New Delhi: On a warm day in June 2015, close to a hundred girls of Indraprastha College, Delhi University entered their university-provided accommodation in north Delhi, to find that bathrooms in their hostels did not have latches.
Uncertain and fearful of demanding this basic right, some of the girls sent an anonymous letter to the warden requesting latches to be fit in their bathrooms. The following day the principal directed all the girls to assemble in the lawns of the college. According to a student who was present there, the principal is said to have asked the students to honour the privilege of being accommodated in the hostel while thousands still seek it. The principal also reportedly asked the students to not send letters to her, and that she will do the needful when she deems fit.
Weeks later some of the latches appeared in the bathrooms.
“This points to how oppressed the girls in university hostels feel,” says Subhashini Shriya, M A student in Delhi University. “They can’t speak up for their basic rights, while you hear stories of boys beating up their wardens because their bread was not baked well enough!”
While Indraprastha College might be a stray case, most girls hostels in Delhi University do not have latches in the rooms. “So that the wardens can barge in anytime they wish to,” says Devangana Kalita, a gender studies student at Jawaharlal Nehru University in Delhi. The difference is that in boys’ hostels, absence of latches, if any, is not deliberate.
Both Shriya and Kalita have been actively involved in Pinjra Tod (Break The Prison), a collective of more than 50 girls studying in various universities in India.
The Collective started, in August 2015, by protesting curfews in women’s hostels on college campuses in Delhi University. One of the first things the Collective did was to petition the Delhi Commission for Women to investigate women’s freedom in hostels, take action against moral policing and most importantly set up functional sexual harassment redressal bodies in colleges. Today, in less than six months, more than six universities are connected online under Pinjra Tod and fight gender issues together.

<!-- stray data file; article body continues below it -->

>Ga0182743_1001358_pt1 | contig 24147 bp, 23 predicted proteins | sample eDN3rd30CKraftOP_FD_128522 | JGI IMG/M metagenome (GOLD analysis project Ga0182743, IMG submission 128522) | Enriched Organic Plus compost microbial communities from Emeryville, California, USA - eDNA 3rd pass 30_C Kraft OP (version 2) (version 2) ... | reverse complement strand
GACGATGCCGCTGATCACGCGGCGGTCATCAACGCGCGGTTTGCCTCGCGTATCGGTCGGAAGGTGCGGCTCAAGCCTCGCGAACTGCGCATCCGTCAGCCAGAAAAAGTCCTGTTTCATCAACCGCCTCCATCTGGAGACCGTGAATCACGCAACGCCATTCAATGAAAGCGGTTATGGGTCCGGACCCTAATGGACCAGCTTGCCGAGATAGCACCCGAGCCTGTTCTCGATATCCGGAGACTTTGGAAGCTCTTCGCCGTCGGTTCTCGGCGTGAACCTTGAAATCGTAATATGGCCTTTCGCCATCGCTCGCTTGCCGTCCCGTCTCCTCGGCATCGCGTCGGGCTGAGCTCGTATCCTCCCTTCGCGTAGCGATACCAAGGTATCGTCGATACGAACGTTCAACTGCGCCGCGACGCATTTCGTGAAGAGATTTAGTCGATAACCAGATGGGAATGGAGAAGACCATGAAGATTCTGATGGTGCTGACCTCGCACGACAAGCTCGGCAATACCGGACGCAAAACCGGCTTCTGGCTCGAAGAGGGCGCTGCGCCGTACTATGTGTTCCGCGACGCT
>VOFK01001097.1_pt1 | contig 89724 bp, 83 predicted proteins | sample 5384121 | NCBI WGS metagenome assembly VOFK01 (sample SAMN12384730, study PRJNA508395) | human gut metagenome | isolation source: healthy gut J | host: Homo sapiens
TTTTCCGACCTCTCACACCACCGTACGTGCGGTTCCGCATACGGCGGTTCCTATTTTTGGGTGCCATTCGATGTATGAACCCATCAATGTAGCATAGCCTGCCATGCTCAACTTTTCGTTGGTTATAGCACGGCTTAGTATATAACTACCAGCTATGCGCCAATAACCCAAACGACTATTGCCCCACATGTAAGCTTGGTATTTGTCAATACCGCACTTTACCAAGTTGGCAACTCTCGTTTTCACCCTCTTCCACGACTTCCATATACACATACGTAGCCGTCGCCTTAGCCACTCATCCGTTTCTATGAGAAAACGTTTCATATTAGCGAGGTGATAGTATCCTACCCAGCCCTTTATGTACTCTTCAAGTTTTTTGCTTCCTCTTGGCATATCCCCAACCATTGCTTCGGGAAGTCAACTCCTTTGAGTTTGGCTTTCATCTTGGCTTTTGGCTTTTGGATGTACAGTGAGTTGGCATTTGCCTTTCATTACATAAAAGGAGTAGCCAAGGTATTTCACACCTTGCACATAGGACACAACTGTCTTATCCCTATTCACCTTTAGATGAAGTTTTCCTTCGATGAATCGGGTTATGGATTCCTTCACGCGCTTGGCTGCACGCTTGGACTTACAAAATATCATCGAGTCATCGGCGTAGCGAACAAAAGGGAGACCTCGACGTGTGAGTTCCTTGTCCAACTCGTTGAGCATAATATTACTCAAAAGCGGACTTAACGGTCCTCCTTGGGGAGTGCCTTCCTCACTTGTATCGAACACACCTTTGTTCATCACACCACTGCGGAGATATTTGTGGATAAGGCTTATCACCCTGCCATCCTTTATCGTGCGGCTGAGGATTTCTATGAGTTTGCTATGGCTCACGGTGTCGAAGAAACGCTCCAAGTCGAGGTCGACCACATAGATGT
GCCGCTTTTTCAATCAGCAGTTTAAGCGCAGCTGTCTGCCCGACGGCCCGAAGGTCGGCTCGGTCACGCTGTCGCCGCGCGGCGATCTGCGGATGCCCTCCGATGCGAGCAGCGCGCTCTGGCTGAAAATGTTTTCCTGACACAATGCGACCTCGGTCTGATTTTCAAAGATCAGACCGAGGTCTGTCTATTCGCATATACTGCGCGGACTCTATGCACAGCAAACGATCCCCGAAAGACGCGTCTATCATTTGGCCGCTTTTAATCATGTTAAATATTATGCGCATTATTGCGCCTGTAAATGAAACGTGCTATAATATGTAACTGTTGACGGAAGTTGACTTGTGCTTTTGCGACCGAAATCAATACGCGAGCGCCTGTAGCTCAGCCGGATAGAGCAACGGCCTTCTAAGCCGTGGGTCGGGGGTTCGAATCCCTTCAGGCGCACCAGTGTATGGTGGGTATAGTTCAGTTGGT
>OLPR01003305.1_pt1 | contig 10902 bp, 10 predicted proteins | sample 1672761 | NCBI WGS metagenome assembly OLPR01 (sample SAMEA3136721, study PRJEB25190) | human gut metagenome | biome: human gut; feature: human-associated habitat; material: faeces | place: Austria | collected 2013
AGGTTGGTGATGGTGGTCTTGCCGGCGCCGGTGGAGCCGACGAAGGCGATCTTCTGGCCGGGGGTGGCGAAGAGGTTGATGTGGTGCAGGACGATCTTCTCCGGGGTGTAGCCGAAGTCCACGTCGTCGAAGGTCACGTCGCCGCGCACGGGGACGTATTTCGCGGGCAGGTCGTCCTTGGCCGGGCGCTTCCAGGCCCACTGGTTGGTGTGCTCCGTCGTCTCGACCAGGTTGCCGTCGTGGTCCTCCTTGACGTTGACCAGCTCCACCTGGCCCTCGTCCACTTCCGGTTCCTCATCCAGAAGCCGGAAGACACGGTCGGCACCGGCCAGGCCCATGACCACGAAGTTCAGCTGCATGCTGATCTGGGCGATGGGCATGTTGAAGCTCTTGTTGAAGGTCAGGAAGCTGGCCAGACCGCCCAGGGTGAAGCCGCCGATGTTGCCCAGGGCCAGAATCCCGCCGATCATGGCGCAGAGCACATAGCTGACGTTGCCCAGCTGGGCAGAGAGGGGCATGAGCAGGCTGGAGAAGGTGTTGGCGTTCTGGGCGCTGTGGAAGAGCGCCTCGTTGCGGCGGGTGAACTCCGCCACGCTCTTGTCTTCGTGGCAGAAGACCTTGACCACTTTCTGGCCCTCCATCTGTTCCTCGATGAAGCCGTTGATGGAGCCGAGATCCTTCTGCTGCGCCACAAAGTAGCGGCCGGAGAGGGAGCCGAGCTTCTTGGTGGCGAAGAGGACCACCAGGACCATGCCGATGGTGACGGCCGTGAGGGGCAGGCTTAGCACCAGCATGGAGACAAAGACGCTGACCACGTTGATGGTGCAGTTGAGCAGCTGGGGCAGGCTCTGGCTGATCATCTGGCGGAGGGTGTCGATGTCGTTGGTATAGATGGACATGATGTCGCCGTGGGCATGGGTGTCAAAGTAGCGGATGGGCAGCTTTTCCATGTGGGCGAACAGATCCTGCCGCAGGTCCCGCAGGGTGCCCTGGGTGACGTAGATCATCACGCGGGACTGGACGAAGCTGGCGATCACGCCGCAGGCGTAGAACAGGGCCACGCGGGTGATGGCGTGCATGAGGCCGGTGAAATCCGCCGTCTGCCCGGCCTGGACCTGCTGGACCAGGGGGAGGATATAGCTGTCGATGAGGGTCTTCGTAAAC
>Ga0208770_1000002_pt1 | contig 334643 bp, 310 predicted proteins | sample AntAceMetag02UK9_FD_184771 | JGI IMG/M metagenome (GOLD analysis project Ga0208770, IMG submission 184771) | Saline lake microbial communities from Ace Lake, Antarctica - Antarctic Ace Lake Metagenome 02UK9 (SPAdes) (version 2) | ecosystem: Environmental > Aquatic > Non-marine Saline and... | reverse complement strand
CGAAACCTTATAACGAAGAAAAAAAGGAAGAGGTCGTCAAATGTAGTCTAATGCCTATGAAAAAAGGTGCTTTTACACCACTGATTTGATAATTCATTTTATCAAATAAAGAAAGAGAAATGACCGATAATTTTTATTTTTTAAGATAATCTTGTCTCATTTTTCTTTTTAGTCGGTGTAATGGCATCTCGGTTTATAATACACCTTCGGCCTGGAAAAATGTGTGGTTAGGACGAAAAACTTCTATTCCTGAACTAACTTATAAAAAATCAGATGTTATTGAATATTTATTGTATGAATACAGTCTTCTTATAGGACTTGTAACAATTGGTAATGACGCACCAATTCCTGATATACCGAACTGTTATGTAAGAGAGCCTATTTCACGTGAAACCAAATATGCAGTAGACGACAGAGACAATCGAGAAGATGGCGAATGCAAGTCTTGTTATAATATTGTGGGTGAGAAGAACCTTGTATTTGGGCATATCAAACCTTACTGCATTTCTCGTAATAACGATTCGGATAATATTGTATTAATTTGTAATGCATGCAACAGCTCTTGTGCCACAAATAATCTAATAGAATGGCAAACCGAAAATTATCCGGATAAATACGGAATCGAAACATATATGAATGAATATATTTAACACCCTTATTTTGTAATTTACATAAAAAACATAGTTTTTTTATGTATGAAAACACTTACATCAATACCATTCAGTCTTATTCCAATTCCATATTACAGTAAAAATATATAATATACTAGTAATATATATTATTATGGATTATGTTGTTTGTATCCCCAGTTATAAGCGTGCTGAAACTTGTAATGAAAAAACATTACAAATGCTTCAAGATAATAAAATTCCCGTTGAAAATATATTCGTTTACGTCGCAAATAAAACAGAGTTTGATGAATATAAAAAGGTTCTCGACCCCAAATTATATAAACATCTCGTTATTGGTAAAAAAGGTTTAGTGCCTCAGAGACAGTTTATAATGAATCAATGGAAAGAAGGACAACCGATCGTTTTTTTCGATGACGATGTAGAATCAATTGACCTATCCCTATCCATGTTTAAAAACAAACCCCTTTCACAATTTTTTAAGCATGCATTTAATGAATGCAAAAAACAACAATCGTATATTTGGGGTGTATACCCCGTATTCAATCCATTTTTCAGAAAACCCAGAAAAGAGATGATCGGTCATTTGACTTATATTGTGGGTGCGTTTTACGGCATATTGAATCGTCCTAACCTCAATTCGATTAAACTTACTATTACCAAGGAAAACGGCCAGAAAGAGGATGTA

Such calls for gender equality, small and big, are not new in the 94-year-old Delhi University. In 2002, a group of girls from Miranda College had protested curfew timings in girls hostels pointing out that girls are forced to be back in their hostels before 8 PM, while the university library was open till midnight. In 2007, another group had protested the fact that girls’ hostels were locked up from the outside at night, making them prison-like. None of these norms hold for men’s hostels.
The problem seems to lie in the very perception of a hostel. In most cases, hostels are seen as extensions of homes. “This is your home away from home” were my warden’s first words back in 2004, in Lady Shri Ram College’s hostel. “Do not expect your duties and responsibilities to be any different,” she had added for good measure.
This approach ensures that the patriarchal structures at home are reflected in these lodges. The anxiety that is expressed at home when a woman doesn't return by dusk is the same in a hostel. A girl who ventures out post curfew time needs to get signatures from the warden and guardians, and report her destination to them in advance.
For most women, this exemplifies the contradiction between what they learn in colleges and what they see in practice. “When we are taught about women’s autonomy and freedoms, why aren't we told it is not seen in practice and is restricted to books?” asks Kalita. Rules of entry and exit are institutionalised in hostels, with heavy penalties for breaking them.
Shambhavi Vikram( centre). Photo: Pinjra Tod (Break the Prison Collective).
Shambhavi Vikram, a member of the Collective and a student of English Literature, believes that restricting freedoms is not a way to ensure safety. “They should work towards making our societies safe, not restricting our freedoms,” she says. “Those who believe that restricting freedoms would ensure safety are also those who believe that women are responsible for rape as they were skimpily clad,” she says.